The fire and police chiefs in Whitefish are bracing for layoffs after city officials released a fiscal year 2011 budget proposal calling for “major reductions in services and staffing.” A full-time employee in the parks and recreation department may also be laid off.
The budget proposal, released by City Manager Chuck Stearns and Finance Director Rich Knapp on June 6, goes on to recommend pay freezes for non-union employees and an increase in property taxes, among other measures.
Stearns, as a way of “leading by example,” has also volunteered to reduce his salary from $110,000 to $100,000, a 9.1 percent decrease.
“This move is more symbolic than an economic benefit to the city,” Stearns wrote in a memo to city officials, “but I feel it is necessary and appropriate.”
City council was scheduled to address the budget proposal in a meeting on Tuesday June 15 at 6 p.m. at council chambers in City Hall and another meeting on June 16. Council could vote on a preliminary budget on June 16 or at another meeting before the 2011 fiscal year begins on July 1.
The proposed budget would increase year-end cash reserves in property tax-supported funds to 4.1 percent of appropriations, or $287,759, compared to the estimated 1.7 percent, or $161,153, at the start of the fiscal year. The bump in cash reserves, along with a more balanced budget, would be achieved through widespread expenditure cuts, revenue increases and transfers.
Stearns has recommended two layoffs in the police department. One involves a police officer who already plans to retire in December after 21 years on the job, but now may be indefinitely laid off on June 30, with the option of using his accumulated vacation, compensatory time and personal days before retirement, or be cashed out immediately. The layoff, Stearns said, would save the city $38,200.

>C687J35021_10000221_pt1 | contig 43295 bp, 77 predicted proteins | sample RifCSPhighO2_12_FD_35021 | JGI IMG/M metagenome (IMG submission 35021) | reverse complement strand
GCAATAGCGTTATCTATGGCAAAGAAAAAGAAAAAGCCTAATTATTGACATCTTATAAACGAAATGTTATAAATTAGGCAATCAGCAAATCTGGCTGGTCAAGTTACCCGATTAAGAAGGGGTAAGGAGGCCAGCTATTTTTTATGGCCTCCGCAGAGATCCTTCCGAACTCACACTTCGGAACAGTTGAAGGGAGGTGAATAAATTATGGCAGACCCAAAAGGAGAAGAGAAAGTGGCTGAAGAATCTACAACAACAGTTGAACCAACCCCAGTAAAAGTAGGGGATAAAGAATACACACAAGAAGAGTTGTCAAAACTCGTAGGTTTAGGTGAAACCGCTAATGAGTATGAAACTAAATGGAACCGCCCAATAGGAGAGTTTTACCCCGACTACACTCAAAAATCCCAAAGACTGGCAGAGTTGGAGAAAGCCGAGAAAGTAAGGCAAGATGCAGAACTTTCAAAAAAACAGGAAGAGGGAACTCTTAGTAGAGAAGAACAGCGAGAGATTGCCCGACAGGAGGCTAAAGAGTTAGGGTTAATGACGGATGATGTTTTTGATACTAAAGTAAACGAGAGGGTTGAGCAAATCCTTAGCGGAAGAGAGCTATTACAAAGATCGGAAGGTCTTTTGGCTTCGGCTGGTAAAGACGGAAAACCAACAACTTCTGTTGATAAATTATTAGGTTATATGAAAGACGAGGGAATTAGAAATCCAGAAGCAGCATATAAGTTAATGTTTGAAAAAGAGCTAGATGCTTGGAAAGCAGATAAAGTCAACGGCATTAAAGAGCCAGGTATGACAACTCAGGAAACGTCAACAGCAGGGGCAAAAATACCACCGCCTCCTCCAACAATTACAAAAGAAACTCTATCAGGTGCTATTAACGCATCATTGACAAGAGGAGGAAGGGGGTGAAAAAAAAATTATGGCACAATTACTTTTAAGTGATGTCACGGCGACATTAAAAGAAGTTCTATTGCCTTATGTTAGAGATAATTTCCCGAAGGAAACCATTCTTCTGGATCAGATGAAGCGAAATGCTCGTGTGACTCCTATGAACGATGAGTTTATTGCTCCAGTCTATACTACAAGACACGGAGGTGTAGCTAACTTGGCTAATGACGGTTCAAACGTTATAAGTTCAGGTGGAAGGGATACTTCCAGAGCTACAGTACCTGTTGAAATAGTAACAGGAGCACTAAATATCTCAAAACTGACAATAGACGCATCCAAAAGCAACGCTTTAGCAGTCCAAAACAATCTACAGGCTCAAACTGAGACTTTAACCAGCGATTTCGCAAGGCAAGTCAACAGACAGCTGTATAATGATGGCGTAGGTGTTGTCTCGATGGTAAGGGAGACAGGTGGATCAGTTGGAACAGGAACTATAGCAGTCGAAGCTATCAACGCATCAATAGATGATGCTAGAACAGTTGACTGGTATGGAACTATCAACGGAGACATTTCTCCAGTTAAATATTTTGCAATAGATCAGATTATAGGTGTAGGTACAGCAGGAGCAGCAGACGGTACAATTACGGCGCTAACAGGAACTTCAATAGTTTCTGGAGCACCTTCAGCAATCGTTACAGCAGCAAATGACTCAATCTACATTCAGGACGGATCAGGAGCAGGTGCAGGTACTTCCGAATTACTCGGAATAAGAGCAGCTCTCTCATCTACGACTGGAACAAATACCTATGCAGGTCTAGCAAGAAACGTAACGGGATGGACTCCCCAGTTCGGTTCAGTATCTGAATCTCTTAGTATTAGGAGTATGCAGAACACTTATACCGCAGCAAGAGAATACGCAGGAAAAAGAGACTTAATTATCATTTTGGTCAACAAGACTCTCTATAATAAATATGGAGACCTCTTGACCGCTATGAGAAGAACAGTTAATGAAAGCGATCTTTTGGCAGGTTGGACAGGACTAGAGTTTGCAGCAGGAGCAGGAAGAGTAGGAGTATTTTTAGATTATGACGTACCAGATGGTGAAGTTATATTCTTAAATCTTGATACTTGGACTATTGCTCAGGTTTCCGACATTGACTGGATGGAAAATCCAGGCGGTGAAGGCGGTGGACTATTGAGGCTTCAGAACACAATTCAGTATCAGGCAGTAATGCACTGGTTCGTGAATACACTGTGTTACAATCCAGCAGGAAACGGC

The other officer, also a full-time employee, would be laid off on July 31, saving the city $50,000 for the fiscal year. Additionally, the Whitefish Police Protective Association, the department’s union, is in pay-freeze negotiations with the city.
After the association met with Stearns on June 8, Police Chief Bill Dial said the union may be willing accept a pay freeze to avoid the layoffs, if the city makes certain concessions.
In addition, the city’s animal warden, who works under the jurisdiction of the police department, is retiring in August and his position will not be filled. The city will try to work out a deal with Flathead County to provide animal control services.
“He’s not just a dog catcher,” Dial said. “He helps us set up for parades, with administrative stuff, parking enforcement. He’s going to be sorely missed.”
For three years in a row, major crime rates – such as assaults – have gone down in Whitefish, Dial said. But he fears that a reduction in force could stall that momentum.
Also, the proposed layoffs come at a time when the department is moving into the new emergency services building, requiring additional manpower to transport equipment and records, including years’ worth of evidence.
“It’s going to affect the level of service we’re going to be able to provide to the community; it’s going to affect quality of life here,” Dial said. “It’s going to take away our ability to be as proactive as we want, and we may have to be more reactive.”
Dial said his department has already cut out $139,000 of its 2011 budget to trim costs and try to avoid layoffs. Among the areas cut are capital expenses, operational maintenance and training. Dial was scheduled to address the city council on June 15 about his concerns.
In his time as chief, Dial said his department has never experienced layoffs, though he has terminated positions for various reasons.